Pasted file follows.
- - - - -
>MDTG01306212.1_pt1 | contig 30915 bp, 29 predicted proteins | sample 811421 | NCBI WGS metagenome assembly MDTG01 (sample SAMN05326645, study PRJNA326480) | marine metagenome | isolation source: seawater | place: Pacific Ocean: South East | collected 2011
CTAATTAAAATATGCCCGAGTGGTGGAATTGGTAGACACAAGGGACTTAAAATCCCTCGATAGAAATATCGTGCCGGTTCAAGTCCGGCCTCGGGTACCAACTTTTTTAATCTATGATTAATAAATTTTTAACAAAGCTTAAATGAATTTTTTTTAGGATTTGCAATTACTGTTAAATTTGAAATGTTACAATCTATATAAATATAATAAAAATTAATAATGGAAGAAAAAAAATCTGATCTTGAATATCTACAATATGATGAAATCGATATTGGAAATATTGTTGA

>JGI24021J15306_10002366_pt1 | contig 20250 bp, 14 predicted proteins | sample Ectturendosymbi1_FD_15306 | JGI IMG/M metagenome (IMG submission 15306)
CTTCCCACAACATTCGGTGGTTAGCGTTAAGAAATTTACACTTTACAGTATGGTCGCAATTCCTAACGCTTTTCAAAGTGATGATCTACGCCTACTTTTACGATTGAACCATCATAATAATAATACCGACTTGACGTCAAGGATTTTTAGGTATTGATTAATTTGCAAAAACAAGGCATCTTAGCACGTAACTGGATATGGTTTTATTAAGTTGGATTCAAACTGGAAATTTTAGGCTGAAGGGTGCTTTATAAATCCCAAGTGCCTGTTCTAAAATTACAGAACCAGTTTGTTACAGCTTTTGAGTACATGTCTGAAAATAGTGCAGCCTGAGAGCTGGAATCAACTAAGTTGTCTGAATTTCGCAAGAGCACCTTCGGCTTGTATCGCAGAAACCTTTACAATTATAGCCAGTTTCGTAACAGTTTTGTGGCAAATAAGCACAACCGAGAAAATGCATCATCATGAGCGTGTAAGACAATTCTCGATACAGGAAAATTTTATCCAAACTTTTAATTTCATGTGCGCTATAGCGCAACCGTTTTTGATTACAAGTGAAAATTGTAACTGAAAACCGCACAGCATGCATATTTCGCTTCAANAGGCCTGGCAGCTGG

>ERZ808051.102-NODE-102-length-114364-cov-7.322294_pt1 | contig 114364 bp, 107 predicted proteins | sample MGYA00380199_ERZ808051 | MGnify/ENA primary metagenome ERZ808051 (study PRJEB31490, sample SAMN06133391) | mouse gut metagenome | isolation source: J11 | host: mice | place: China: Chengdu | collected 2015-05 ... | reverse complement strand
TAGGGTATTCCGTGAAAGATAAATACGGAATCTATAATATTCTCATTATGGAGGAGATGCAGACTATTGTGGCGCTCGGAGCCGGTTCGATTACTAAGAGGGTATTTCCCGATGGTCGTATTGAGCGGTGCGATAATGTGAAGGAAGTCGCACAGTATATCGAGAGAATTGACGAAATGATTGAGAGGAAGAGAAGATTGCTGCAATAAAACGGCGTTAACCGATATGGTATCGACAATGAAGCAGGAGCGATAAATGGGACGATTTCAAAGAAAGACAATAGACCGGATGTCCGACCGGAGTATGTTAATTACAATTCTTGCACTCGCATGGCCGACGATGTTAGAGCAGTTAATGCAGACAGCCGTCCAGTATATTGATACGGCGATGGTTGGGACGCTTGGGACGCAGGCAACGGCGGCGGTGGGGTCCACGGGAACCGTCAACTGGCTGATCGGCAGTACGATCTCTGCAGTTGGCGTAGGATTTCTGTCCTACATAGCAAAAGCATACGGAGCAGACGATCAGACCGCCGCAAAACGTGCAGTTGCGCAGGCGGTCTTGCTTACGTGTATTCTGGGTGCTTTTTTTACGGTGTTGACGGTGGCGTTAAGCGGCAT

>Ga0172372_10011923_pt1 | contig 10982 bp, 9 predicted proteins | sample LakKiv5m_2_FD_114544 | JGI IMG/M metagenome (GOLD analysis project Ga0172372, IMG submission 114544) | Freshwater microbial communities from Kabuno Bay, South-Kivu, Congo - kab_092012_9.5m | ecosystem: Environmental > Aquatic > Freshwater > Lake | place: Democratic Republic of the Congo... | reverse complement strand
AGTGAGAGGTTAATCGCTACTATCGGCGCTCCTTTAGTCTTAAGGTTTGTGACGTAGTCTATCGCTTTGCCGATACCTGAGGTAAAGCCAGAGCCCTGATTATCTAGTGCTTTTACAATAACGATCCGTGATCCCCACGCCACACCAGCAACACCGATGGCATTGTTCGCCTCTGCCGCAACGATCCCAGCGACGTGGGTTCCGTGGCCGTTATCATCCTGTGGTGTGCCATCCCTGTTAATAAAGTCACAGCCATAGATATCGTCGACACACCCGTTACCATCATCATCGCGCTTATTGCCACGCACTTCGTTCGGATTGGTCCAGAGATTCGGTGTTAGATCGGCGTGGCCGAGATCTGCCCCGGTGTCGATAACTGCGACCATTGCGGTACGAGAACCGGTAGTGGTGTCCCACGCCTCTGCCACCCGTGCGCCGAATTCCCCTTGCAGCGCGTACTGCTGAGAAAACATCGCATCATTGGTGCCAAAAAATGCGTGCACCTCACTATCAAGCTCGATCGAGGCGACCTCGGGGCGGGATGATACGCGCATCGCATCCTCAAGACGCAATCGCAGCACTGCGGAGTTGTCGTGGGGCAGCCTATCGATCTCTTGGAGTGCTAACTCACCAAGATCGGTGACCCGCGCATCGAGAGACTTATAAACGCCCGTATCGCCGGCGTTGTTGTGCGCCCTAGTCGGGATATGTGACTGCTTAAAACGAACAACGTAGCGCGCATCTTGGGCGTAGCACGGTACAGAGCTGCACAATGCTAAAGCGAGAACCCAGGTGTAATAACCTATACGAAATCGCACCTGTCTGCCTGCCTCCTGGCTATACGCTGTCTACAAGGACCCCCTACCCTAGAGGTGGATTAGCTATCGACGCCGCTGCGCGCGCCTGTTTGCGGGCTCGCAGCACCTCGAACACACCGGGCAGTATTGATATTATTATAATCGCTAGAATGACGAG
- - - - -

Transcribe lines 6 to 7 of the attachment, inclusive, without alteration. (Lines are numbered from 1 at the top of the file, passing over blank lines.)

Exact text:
TAGGGTATTCCGTGAAAGATAAATACGGAATCTATAATATTCTCATTATGGAGGAGATGCAGACTATTGTGGCGCTCGGAGCCGGTTCGATTACTAAGAGGGTATTTCCCGATGGTCGTATTGAGCGGTGCGATAATGTGAAGGAAGTCGCACAGTATATCGAGAGAATTGACGAAATGATTGAGAGGAAGAGAAGATTGCTGCAATAAAACGGCGTTAACCGATATGGTATCGACAATGAAGCAGGAGCGATAAATGGGACGATTTCAAAGAAAGACAATAGACCGGATGTCCGACCGGAGTATGTTAATTACAATTCTTGCACTCGCATGGCCGACGATGTTAGAGCAGTTAATGCAGACAGCCGTCCAGTATATTGATACGGCGATGGTTGGGACGCTTGGGACGCAGGCAACGGCGGCGGTGGGGTCCACGGGAACCGTCAACTGGCTGATCGGCAGTACGATCTCTGCAGTTGGCGTAGGATTTCTGTCCTACATAGCAAAAGCATACGGAGCAGACGATCAGACCGCCGCAAAACGTGCAGTTGCGCAGGCGGTCTTGCTTACGTGTATTCTGGGTGCTTTTTTTACGGTGTTGACGGTGGCGTTAAGCGGCAT

>Ga0172372_10011923_pt1 | contig 10982 bp, 9 predicted proteins | sample LakKiv5m_2_FD_114544 | JGI IMG/M metagenome (GOLD analysis project Ga0172372, IMG submission 114544) | Freshwater microbial communities from Kabuno Bay, South-Kivu, Congo - kab_092012_9.5m | ecosystem: Environmental > Aquatic > Freshwater > Lake | place: Democratic Republic of the Congo... | reverse complement strand